Bookshelf

February 2007


 
 

Kim Modolfsky

 
Feel inadequate as a parent? MOMFIDENCE! AN OREO NEVER KILLED ANYBODY AND OTHER SECRETS OF HAPPIER PARENTING, by Paula Spencer, Three Rivers Press, 2006; $12.95.

Do you hear a little voice in your head throughout the day? One that nags, second-guesses your actions and catches all your Bad Mom moments? Paula Spencer calls that incessant voice your momologue and urges you to turn it down, tune into your kids and enjoy your family.

Spencer knows a few things about happy mothering. In addition to raising four children, she's written hundreds of articles for national parenting magazines and several related books. She's interviewed experts on potty training, discipline and just about every other parental hot-button issue. But she also knows that today's highly informed moms receive an overwhelming amount of advice-advice that often leaves us feeling inadequate and confused. So her counsel is simple: trust your gut and lose the guilt.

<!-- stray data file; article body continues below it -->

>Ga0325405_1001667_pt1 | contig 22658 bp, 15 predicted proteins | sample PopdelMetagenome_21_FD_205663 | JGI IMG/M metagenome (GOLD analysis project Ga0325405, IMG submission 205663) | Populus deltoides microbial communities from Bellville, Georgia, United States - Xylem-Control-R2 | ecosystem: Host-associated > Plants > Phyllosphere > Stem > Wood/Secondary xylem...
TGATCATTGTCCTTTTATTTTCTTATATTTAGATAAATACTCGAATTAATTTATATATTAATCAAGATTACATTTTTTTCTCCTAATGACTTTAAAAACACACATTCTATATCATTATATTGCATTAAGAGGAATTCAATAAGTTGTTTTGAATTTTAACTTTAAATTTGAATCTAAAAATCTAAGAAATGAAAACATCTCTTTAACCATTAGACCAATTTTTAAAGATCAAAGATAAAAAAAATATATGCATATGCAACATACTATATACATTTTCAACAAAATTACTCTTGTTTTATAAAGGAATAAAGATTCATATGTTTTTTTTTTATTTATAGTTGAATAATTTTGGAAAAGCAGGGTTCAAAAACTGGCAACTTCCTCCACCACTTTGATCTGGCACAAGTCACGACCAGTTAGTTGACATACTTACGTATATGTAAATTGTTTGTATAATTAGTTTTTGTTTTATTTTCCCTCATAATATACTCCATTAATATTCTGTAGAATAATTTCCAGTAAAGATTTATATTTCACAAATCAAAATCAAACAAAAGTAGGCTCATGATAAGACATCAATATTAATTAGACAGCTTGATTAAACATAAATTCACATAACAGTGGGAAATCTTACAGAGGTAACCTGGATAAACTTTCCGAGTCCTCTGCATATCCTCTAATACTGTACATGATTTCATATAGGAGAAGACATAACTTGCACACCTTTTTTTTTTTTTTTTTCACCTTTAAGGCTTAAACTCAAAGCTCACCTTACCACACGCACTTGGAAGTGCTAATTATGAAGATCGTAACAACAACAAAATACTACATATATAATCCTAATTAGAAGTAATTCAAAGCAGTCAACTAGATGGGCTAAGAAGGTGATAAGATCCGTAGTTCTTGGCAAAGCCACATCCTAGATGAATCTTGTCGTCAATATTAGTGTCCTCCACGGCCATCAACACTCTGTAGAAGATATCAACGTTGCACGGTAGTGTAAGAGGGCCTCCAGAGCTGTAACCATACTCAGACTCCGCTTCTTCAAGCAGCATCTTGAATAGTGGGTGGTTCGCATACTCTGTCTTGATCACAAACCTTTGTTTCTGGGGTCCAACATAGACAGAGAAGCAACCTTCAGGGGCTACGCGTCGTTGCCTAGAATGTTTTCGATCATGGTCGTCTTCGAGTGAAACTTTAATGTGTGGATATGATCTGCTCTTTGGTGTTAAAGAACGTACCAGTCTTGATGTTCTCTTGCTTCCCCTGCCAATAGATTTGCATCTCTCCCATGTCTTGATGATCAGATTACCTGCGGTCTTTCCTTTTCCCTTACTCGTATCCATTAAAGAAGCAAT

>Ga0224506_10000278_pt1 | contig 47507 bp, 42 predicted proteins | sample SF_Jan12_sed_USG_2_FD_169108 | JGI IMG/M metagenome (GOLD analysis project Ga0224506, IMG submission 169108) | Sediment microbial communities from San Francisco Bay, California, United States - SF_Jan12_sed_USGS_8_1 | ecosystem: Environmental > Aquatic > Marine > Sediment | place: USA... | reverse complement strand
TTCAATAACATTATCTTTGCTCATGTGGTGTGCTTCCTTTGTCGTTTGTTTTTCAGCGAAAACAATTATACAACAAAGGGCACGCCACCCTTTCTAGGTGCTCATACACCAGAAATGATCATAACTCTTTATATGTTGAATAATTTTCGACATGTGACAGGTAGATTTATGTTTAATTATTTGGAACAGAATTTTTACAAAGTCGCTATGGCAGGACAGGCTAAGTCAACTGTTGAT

Spencer explains Momfidence as her philosophy of common sense, instinctual, fun, hands-on parenting (and why there's no need for Dadfidence). She fills her book with hilarious, real-life anecdotes. In 24 chapters Spencer tackles guilt, safety, control, work-family balance, feeding, discipline, parental romance and more while demonstrating the principles of Momfidence without preaching or laying out a 10-step improvement plan.

For example, in the chapter on safety, An Ounce of Prevention, Not a Ton, Spencer recalls her first baby shower. She anticipated adorable baby gifts, but instead received a plethora of safety products. "It was a party designed to give me a warm welcome to the sorority of motherhood and celebrate new life, and there I sat, unwrapping harbingers of death." Spencer tells us that there's a fine line between vigilance and nutcase, but in true Momfidence style she reminds us that we need to find that line for ourselves.

Spencer readily shares her own doubts and admits that even she has trouble tuning out her momologues. Still, Momfidence is a useful book packed with humor and insight. If you suffer from advice overload or cower at the mere mention of Super Nanny, Spencer's message of trusting your instincts may be just what you need to lighten up and love motherhood.

 

 
 







 
 
 
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